3) I'll never experience something like this again. The hope from here, of course, is that this isn't some magic season of wonder that is never duplicated. Everyone hopes that this is the first step of many, of creating a long-lasting success, of making basketball an institution of its own at a "football school." We will all have to wait and see if that comes to fruition. But even if it does, it will never feel quite like this again. Nebraska fans (and perhaps college sports fans generally) are prone to feelings of entitlement. Once success is tasted, expectation and demand for the repetition of it fill the space where unadulterated joy once, and only once, resided. The feeling of pride in our unlikely band of heroes (I mean, how tall is Benny Parker? 5'2"?), the joy mingled with surprised that comes with every single win, the pleasure of achieving so far past where anyone not on that team even dared to dream, isn't likely to occur again. I think that a real, true rising-from-the-ashes experience is almost as rare in sports as the different joy that comes from winning it all. And for that reason, I'm so glad that I was able to be there on Sunday, and why I think I will remember this game for a long, long time.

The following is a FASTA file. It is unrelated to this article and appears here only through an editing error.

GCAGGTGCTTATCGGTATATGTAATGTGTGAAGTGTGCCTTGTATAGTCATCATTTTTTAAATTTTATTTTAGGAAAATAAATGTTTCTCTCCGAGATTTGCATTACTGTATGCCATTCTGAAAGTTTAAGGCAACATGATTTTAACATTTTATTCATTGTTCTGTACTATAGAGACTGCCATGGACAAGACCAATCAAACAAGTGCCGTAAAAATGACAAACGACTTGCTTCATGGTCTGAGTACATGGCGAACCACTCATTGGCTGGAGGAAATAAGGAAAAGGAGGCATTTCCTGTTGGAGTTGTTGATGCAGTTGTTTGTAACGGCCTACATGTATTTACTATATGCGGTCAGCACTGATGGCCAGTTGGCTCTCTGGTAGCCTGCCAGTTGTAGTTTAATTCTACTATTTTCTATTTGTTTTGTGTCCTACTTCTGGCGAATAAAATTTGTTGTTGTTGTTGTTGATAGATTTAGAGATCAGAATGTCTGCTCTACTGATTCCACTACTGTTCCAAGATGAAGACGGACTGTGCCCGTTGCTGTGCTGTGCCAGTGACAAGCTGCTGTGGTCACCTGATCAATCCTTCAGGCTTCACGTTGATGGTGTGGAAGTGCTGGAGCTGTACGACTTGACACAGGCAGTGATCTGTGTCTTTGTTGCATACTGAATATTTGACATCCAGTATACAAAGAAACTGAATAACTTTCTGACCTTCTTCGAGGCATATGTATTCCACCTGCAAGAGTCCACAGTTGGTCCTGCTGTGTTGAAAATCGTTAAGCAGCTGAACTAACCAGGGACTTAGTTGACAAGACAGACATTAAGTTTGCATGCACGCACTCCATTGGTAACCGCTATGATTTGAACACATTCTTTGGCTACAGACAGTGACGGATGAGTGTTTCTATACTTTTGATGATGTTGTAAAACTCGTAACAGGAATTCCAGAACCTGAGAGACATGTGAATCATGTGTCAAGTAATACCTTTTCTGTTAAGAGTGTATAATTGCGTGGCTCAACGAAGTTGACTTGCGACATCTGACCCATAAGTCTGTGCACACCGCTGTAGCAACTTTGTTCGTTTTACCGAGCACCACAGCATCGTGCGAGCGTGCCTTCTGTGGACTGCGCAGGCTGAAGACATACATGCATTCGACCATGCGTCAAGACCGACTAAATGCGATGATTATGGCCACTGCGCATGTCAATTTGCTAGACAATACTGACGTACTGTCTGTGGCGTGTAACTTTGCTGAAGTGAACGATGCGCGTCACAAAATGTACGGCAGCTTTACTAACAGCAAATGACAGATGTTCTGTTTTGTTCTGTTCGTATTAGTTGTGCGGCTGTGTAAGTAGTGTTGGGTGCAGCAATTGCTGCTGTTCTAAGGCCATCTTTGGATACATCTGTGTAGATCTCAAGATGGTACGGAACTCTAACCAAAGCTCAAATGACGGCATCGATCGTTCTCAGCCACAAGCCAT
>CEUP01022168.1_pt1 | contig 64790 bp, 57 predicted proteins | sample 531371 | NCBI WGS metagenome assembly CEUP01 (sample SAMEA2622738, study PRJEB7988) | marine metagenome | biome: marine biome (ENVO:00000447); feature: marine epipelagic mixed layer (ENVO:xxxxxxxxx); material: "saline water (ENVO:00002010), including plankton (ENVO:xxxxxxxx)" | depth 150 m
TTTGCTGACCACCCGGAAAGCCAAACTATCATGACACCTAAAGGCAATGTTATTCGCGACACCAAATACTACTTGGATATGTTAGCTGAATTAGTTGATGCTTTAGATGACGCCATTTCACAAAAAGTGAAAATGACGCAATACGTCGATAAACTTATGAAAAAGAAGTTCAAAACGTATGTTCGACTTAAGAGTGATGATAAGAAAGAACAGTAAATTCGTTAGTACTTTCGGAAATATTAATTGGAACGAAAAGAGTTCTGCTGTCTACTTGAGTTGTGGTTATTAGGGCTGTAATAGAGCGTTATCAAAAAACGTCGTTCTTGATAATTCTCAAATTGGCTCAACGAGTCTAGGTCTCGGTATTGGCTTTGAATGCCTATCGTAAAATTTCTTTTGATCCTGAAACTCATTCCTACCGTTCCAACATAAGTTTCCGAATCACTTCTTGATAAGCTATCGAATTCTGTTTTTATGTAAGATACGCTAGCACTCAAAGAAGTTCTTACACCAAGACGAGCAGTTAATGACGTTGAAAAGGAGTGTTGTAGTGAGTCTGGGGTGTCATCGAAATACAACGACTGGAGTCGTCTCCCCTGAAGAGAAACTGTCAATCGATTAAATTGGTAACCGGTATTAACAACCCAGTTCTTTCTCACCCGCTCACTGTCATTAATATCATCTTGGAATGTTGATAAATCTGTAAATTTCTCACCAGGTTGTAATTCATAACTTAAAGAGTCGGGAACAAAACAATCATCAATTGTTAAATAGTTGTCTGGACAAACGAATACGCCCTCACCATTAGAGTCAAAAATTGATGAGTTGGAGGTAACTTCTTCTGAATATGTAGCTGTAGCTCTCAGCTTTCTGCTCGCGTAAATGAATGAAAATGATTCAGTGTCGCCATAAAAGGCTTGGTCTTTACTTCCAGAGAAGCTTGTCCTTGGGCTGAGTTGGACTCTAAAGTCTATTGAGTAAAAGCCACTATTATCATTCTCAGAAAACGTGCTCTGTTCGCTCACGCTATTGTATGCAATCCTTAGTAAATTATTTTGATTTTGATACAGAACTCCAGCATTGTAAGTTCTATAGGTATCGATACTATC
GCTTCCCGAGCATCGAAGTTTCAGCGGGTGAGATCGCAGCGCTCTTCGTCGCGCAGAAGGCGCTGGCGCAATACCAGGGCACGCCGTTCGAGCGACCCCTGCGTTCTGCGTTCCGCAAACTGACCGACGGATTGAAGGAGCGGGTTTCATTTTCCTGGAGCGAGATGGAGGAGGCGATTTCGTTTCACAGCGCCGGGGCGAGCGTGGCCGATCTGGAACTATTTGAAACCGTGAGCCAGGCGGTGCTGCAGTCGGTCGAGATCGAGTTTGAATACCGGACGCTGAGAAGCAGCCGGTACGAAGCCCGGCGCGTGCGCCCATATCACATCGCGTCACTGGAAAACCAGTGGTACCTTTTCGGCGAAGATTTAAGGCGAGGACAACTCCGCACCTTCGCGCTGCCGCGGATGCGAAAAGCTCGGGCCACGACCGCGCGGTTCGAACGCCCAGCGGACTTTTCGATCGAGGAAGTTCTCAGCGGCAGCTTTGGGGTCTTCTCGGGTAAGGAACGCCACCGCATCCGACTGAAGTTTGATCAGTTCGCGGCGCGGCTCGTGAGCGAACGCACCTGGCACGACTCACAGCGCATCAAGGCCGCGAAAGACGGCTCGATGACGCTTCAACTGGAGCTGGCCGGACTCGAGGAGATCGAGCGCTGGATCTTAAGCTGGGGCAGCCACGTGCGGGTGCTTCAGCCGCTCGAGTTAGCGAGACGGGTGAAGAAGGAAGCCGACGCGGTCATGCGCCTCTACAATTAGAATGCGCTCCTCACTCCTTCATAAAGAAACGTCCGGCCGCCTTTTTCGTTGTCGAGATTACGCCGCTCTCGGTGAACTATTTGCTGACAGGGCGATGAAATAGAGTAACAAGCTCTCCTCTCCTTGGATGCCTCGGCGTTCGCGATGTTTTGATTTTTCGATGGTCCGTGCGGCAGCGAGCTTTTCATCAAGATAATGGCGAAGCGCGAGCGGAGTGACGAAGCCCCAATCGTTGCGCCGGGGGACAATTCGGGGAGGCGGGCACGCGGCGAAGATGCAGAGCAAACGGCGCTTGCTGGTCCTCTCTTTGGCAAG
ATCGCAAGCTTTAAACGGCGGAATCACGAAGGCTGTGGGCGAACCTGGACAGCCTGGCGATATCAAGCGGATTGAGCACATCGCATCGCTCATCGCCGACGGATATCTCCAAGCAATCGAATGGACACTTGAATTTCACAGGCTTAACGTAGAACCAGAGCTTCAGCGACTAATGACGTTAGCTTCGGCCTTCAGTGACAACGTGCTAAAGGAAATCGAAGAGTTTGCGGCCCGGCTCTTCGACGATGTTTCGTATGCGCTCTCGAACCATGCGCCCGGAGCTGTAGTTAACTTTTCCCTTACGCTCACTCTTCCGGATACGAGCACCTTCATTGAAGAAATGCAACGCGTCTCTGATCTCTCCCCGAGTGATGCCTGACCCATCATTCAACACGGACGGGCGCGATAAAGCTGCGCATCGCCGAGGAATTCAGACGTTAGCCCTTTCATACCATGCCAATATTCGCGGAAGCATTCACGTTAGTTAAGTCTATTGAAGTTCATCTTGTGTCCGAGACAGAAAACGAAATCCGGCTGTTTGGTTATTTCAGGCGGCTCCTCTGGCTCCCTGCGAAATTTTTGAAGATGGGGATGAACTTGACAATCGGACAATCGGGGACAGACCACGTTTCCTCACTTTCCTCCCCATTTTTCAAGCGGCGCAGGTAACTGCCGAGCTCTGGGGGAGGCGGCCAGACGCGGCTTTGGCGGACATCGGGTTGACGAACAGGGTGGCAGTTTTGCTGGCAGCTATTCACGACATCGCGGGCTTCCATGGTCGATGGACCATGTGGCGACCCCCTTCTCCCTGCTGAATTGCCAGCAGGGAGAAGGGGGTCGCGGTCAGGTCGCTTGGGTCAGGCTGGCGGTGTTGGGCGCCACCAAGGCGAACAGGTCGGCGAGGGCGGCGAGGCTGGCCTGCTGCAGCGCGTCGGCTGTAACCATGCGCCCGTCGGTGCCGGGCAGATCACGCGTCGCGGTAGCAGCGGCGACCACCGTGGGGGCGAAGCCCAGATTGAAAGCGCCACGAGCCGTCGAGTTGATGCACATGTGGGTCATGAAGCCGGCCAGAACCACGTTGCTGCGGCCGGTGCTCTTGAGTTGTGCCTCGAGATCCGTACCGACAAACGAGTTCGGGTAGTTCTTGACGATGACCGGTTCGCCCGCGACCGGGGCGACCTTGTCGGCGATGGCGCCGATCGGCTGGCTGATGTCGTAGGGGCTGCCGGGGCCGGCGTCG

Breaking Into the Vault: An Outsider's Perspective
by Mochila03I'm that guy. I'm the one who complains about the court rush these days, and harkens back to those when the court rush "meant" something. It seems like every week there's a court rushing and every time I can't help but think that kids feel they're entitled to it. As the seconds wound down and I watched as Nebraska's students prepared to rush the court, these same feelings welled up in me. But as the clock hit zero and the crowd rushed the floor, I shared in that moment of exultation.
As BRT mentioned, entitlement comes quickly for sports fans. But what I realized that night is that sense of entitlement comes at great expense to the purpose of sports: to enjoy them. I felt during that game a sense of excitement that I have not witnessed at a Michigan State basketball game in some time (although I'm guessing the 23-point beat down of #4 Michigan last year approached that). I was completely drawn in by the atmosphere, and amazed that nearly all 15,000+ fans really did stand up for every second of game play. The sound in that incredible arena was magnificently loud as seemingly everyone present screamed at the top of their lungs. After the game was over, writers, sportscasters, and fans were likely quick to analyze whether or not Nebraska had "made it" in the world of basketball. But for at least that night, nobody in that arena (except the grump behind us) cared. We were all too busy having a great time.